PLUS you pay for the skills and education of the phlebotomist and MT running your test. You want phlebs who are relatively painless and skilled to draw your blood. Trust me, the phlebotomist who can manage to find a rolling vein, or even find a hidden vein in an obese person is worth their weigh in gold!

Or the MT who questions a result and retests it, or questions the validity of the machine and re-calibrates it only to discover the result, which might have been abnormal, to fall back into the normal range.

So it isn't just the cost of the test you are paying for. It's everything else, including knowledge.

Think about it. Think about those people who live beyond their means and are in a financial hole. Those are the people who drive up the cost of health care. Because they don't pay their bills someone else has to foot the additional cost.

And guess who those people are--the rest of us!

It's time American's start doing what our parents did--start saving our money.

Just because the newest phone has come out doesn't mean you need to get it. Shoot, there will be another new one in 6 months! Do you really need a 75-inch TV? Pluh-leeze!

It's time to start saving money for that rainy day and teaching our children how to save money. Doing without the next big electronic gizmo isn't that much of a hardship.

Sorry, my blog rant became a little side-tracked, but I think it needed to be said . . . whether anyone reads it is a whole 'nuther thing!

Later, Peeps!

2 comments:

Marilyn said...

I realize a lot of costs are legit, but the hospitals show themselves in a bad light when they charge outrageously for really cheap stuff, which makes people leery of all their charges.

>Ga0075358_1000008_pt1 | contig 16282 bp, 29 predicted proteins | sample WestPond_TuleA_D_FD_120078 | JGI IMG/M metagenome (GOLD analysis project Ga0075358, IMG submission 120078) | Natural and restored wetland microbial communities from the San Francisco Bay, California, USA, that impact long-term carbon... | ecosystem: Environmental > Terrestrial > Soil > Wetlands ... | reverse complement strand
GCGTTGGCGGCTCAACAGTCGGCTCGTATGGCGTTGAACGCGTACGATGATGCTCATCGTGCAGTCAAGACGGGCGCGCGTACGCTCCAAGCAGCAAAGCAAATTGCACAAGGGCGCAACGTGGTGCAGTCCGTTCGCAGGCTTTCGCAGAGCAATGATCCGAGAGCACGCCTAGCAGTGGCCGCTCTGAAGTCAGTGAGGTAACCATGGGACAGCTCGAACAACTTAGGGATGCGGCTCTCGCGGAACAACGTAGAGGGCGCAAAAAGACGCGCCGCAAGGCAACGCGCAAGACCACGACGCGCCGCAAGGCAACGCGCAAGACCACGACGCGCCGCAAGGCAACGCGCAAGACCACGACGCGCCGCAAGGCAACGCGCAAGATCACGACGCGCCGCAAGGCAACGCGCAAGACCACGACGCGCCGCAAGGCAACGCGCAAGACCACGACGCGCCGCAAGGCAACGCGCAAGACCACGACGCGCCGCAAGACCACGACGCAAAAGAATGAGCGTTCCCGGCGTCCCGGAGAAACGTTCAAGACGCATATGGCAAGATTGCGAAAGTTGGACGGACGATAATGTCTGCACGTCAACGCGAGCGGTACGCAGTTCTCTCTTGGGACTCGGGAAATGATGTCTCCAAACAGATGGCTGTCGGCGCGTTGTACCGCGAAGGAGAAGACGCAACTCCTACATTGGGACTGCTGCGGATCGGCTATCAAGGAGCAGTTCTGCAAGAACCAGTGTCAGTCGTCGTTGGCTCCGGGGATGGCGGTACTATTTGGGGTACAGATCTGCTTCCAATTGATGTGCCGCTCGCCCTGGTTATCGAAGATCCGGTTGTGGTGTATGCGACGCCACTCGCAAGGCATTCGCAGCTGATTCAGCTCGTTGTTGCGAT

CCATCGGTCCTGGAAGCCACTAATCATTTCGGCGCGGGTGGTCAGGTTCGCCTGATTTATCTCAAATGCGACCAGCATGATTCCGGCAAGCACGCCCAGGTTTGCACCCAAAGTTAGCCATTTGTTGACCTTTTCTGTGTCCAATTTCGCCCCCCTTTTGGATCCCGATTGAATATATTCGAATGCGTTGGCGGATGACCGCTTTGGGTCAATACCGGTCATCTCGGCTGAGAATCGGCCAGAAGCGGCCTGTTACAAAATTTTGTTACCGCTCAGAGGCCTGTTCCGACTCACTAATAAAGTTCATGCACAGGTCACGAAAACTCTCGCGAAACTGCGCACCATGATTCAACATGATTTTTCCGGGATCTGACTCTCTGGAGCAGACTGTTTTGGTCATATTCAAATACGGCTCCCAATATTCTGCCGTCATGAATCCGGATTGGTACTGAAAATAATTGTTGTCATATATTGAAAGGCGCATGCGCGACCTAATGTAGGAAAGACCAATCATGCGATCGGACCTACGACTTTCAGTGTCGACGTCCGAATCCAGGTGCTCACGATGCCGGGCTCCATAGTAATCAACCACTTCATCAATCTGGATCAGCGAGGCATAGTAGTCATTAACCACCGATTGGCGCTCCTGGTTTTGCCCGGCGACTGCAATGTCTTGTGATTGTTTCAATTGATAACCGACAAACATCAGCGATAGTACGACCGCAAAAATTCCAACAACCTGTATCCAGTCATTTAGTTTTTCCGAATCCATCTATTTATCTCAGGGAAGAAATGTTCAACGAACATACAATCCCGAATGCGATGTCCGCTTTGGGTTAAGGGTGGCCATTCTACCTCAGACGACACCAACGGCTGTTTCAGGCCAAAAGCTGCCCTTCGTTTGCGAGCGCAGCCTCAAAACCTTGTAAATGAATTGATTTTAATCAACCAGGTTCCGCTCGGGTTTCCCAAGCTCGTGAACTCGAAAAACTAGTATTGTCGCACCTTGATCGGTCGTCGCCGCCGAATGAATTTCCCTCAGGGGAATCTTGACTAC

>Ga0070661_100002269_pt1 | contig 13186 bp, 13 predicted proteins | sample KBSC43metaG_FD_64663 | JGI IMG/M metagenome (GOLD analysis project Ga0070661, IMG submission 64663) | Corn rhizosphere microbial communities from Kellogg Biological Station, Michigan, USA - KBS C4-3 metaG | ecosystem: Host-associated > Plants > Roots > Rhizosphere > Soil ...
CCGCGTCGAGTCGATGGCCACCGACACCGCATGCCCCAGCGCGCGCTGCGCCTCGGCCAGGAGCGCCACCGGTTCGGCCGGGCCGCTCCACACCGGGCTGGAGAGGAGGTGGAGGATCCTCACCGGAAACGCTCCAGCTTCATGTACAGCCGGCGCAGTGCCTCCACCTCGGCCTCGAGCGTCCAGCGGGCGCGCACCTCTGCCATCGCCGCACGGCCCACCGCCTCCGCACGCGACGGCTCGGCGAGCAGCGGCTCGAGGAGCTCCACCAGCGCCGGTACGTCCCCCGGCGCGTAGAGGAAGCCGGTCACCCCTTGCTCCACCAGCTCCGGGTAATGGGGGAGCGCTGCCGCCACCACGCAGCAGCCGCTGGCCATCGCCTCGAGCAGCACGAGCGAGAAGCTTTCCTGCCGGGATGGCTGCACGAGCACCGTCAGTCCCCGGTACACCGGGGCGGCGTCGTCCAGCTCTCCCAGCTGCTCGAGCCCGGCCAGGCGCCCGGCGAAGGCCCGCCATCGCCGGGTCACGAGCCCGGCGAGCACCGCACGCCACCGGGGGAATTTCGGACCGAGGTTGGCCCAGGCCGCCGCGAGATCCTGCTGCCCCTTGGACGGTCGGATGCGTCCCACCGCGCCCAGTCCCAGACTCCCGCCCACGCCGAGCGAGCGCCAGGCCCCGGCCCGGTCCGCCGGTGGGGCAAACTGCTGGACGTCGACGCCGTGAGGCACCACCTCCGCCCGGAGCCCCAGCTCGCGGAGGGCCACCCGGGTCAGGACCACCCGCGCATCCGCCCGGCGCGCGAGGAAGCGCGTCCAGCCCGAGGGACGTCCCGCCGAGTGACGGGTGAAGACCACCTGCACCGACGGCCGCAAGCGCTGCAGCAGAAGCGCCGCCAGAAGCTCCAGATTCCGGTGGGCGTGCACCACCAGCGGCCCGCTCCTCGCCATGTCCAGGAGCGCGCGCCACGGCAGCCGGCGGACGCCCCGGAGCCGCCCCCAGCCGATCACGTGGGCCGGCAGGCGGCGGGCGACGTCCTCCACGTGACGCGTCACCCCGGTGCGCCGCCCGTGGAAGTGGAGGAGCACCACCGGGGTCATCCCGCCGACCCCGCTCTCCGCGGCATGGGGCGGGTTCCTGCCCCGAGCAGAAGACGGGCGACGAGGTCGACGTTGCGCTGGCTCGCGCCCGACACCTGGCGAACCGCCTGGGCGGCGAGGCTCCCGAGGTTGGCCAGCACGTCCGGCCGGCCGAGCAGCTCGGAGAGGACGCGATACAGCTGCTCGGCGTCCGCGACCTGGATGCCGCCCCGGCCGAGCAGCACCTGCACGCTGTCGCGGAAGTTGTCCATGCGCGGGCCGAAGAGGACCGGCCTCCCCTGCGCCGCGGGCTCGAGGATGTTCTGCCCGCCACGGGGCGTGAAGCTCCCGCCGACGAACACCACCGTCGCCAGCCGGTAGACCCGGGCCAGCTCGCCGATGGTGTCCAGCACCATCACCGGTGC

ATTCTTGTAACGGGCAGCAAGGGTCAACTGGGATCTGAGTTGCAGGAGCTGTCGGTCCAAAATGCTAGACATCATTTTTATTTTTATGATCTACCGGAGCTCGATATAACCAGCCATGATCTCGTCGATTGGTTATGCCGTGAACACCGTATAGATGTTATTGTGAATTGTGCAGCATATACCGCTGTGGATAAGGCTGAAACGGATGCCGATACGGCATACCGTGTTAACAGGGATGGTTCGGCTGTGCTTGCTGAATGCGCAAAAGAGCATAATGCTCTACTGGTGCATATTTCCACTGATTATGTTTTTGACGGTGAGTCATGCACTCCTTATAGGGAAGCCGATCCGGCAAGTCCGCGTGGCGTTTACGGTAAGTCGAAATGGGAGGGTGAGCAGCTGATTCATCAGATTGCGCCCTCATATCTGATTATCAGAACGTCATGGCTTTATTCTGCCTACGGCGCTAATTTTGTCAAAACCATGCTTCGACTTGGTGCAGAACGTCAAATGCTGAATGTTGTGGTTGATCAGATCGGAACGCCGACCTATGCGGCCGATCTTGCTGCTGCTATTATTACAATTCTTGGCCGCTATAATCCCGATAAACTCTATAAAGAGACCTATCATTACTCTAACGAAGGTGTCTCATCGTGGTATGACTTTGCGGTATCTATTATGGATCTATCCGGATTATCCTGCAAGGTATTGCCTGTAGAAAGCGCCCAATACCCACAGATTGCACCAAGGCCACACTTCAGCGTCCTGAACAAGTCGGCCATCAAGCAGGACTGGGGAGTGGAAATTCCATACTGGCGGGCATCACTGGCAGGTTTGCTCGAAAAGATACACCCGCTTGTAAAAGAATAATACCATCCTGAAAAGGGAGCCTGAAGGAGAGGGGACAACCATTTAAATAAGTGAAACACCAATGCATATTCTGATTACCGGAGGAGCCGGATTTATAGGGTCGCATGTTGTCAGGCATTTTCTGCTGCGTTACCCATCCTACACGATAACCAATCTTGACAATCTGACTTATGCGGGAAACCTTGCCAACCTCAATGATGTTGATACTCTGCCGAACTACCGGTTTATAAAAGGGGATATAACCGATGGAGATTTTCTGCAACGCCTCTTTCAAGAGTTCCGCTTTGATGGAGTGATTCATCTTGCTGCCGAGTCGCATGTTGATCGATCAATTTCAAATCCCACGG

After one of my outpatient knee surgeries, I got a charge for $10.50 for two units of "patient self-administered medication." I knew I hadn't taken any medication myself, but we finally figured out what they were referring to: before I could be discharged, I had to drink and keep down 8 ounces of soda. I'd been NPO for eighteen hours; I was thirsty; when they offered me a second can, I took it.

So when they bill me ten bucks and change for "medication" also known as Sierra Mist, I have to wonder about the other charges they've listed, too.

You're so right about not needing the next new thing. My flip phone is dumber than dirt, my television is analog (and we have only one), my truck is celebrating its tenth anniversary in a few months, and my clothes dryer is 27 years old. If they work, I ain't replacing them.

Margaret Golla said...

Wow, $5 for a can of soda! That's worse than the vending machines at an expensive hotel!

I understand what you mean, when hubs had a kidney stone he had a pink basin to hold just in case he got sick. I think the $2 plastic basin cost us $20.

Again, I think this is the way they make up for the cost for those who don't pay, and by law, they have to treat people whether or not they can pay.